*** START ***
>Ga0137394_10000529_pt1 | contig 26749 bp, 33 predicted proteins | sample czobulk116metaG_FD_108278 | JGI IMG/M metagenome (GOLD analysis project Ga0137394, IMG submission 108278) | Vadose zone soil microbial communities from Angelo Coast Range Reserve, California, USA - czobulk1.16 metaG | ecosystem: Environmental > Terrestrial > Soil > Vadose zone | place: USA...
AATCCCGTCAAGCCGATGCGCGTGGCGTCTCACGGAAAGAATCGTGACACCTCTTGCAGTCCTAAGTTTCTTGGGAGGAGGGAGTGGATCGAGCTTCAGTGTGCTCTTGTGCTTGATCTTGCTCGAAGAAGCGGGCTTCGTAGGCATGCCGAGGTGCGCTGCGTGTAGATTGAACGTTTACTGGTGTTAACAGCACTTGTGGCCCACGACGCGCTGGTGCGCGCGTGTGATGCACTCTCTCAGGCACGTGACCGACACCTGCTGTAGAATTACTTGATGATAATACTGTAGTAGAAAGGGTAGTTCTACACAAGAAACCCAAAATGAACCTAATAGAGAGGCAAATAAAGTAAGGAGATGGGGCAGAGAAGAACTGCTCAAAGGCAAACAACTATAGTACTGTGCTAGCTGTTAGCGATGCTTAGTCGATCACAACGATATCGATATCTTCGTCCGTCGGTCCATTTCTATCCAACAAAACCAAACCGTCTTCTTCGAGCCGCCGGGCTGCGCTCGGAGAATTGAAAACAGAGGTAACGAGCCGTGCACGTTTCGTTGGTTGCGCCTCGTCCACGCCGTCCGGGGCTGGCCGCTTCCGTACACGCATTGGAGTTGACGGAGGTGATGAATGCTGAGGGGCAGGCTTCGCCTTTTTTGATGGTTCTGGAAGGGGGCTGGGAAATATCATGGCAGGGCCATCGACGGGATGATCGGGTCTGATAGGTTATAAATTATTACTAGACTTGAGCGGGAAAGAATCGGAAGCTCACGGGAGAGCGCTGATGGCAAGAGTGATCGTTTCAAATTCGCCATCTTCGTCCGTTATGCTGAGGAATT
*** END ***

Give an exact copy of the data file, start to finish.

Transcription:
>Ga0137394_10000529_pt1 | contig 26749 bp, 33 predicted proteins | sample czobulk116metaG_FD_108278 | JGI IMG/M metagenome (GOLD analysis project Ga0137394, IMG submission 108278) | Vadose zone soil microbial communities from Angelo Coast Range Reserve, California, USA - czobulk1.16 metaG | ecosystem: Environmental > Terrestrial > Soil > Vadose zone | place: USA...
AATCCCGTCAAGCCGATGCGCGTGGCGTCTCACGGAAAGAATCGTGACACCTCTTGCAGTCCTAAGTTTCTTGGGAGGAGGGAGTGGATCGAGCTTCAGTGTGCTCTTGTGCTTGATCTTGCTCGAAGAAGCGGGCTTCGTAGGCATGCCGAGGTGCGCTGCGTGTAGATTGAACGTTTACTGGTGTTAACAGCACTTGTGGCCCACGACGCGCTGGTGCGCGCGTGTGATGCACTCTCTCAGGCACGTGACCGACACCTGCTGTAGAATTACTTGATGATAATACTGTAGTAGAAAGGGTAGTTCTACACAAGAAACCCAAAATGAACCTAATAGAGAGGCAAATAAAGTAAGGAGATGGGGCAGAGAAGAACTGCTCAAAGGCAAACAACTATAGTACTGTGCTAGCTGTTAGCGATGCTTAGTCGATCACAACGATATCGATATCTTCGTCCGTCGGTCCATTTCTATCCAACAAAACCAAACCGTCTTCTTCGAGCCGCCGGGCTGCGCTCGGAGAATTGAAAACAGAGGTAACGAGCCGTGCACGTTTCGTTGGTTGCGCCTCGTCCACGCCGTCCGGGGCTGGCCGCTTCCGTACACGCATTGGAGTTGACGGAGGTGATGAATGCTGAGGGGCAGGCTTCGCCTTTTTTGATGGTTCTGGAAGGGGGCTGGGAAATATCATGGCAGGGCCATCGACGGGATGATCGGGTCTGATAGGTTATAAATTATTACTAGACTTGAGCGGGAAAGAATCGGAAGCTCACGGGAGAGCGCTGATGGCAAGAGTGATCGTTTCAAATTCGCCATCTTCGTCCGTTATGCTGAGGAATT